Alex Galloway: Let me start with a confession... I really love your stuff...

Michael Samyn: Thank you. It feels strange for us to be appreciated by someone at Rhizome. We always have the feeling that Rhizome is interested in a totally different kind of art, you know the kind of art that *looks* conceptual and only uses code as an aesthetic element and is never about anything but itself.

AG: Yeah you're probably right about that ;) ... But mostly by default since I think that much of the early net.art stuff had no choice but to be either formalist (i.e. Jodi) or conceptual (i.e. Heath Bunting)... It was primarily due to the bandwidth restrictions, imo. But that phase may be over now...

Then people came along and started working in Flash and Java, but they really didn't have any artistic vision.. Just wanted to play with the technology.. You know, the "pointcast" effect. Your stuff is powerful because it's some of the first truly immersive net art, like watching a feature film. And it's emotionally immersive. Not just visually...

MS: I like to believe it also has to do with a new medium maturing. In the beginning people didn't know what to do with all these new possibilities. A part of them just imposed old media concepts on it (hence the words 'browser', 'page', 'bookmark', etc, still causing a lot of confusion) and another part, which we now know as net.artists, did that other traditional modernist thing: deconstruct the medium and make work about it (painting about painting). Only a small part was really trying to be creative and make something new. I never tried to make art in the first place. For me, interactive media were like a dream come true. Finally we could make a perfect mix of entertainment and art without having to be ironic about it. On the other hand, I think the choices Jodi and Bunting made were conscious and they would probably do exactly the same thing even when they were given unlimited tools and bandwidth.

AG: Yes, I agree with that. One point to add about net.art being about it's own making. The idea of "web site specificity" might be important here. That is, since we can do new things on the web - and those things are good (i.e. more democratic, a better convergence of creativity and experience, breakdown of author/viewer dualism, etc.) - it is our responsibility to accentuate those things which are specific to net.art. So one of the goals of net.art should be precisely *not* to make its content that of old media (the shoveware trap). I see a lot of self-reflexive net.art being about this desire to get out of the traps of old artistic media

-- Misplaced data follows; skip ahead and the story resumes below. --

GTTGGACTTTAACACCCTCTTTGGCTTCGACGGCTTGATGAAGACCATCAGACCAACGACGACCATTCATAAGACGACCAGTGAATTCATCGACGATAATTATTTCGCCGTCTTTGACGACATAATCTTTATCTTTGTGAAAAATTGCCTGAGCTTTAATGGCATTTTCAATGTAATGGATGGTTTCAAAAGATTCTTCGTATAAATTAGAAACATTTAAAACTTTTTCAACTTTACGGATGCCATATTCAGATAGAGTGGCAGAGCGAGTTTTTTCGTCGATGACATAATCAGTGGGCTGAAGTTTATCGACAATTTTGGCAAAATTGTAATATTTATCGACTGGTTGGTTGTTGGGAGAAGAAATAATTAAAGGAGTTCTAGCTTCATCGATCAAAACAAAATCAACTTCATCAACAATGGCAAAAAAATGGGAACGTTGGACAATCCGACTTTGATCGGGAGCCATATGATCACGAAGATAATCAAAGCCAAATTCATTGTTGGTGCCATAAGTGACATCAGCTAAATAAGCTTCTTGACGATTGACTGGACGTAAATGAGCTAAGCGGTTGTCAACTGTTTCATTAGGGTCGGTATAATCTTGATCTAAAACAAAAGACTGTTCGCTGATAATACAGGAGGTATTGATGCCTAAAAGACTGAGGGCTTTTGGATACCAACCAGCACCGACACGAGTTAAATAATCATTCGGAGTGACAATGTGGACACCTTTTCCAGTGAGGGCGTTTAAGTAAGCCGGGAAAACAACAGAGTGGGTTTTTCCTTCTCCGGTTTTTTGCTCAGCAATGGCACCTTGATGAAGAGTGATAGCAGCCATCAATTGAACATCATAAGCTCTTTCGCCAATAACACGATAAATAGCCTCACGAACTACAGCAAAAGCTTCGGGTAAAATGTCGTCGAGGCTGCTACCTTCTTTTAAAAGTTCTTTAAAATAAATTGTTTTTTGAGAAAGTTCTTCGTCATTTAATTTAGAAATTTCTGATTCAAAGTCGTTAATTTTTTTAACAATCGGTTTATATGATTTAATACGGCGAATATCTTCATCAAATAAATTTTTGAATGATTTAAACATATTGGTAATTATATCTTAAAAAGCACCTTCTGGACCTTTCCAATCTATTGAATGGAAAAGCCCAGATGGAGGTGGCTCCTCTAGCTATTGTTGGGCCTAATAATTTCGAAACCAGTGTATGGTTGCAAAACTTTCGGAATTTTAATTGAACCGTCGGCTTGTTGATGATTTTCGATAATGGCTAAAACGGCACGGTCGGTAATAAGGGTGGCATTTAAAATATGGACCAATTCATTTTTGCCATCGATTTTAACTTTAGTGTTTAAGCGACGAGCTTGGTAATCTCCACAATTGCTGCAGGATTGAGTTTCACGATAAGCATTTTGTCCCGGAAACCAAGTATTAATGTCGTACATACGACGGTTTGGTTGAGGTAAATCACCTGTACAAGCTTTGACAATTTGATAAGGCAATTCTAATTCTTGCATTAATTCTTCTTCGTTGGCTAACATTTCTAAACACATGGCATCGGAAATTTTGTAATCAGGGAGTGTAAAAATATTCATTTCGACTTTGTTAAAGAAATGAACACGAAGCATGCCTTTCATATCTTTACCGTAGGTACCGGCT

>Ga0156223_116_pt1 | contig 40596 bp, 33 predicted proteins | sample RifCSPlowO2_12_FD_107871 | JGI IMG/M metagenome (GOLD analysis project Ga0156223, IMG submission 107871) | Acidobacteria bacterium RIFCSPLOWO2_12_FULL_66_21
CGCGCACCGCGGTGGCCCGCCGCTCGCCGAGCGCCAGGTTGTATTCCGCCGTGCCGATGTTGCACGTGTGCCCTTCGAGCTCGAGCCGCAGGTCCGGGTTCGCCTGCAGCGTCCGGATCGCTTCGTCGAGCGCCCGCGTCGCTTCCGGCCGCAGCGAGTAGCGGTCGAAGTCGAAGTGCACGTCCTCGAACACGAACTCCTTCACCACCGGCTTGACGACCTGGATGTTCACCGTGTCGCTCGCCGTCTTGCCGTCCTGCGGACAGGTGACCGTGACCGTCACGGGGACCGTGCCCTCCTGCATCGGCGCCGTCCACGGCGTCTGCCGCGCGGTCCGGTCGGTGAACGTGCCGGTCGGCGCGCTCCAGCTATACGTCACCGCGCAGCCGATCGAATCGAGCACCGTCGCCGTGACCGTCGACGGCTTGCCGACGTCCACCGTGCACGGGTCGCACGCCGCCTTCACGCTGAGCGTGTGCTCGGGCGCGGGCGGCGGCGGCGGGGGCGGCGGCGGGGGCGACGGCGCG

... Those last two sentences were a little incoherent... But I think you see what I'm getting at ;)

MS: You say "more democratic"... Democracy is not necessarily a good thing. If it were up to democracy, art would be abolished. Hm... Maybe that *would* be a good thing ;)

I think those things were already true for previous media and have more to do with time. It does strike me that many of the artistic postmodernist theories that sounded weird and dazzling when applied to traditional media, become very real (hyperreal ;) ) when applied to the net as a medium.

AG: Yeah, I've always thought that all that French theory was a little odd. Because they never really *had* "decentered subjects" and "discourse networks" and "rhizomes" to examine first hand (or at least they were very primitive and intangible), those categories were their way of being resistive to the dominant. But today, cyborgs and simulations and rhizomes are as normal as breathing... On the one hand it's very exciting because we can read Deleuze and have a very real thing to compare it to, the internet. But on the other hand. Being rhizomatic is not resistive anymore, precisely because (grant me a theory moment here) the power networks themselves are rhizomatic! I think the key is in *how* one uses a network, and what one's overall goals are. If you're Time/Warner it's one thing, if you are rhizome.org it's another.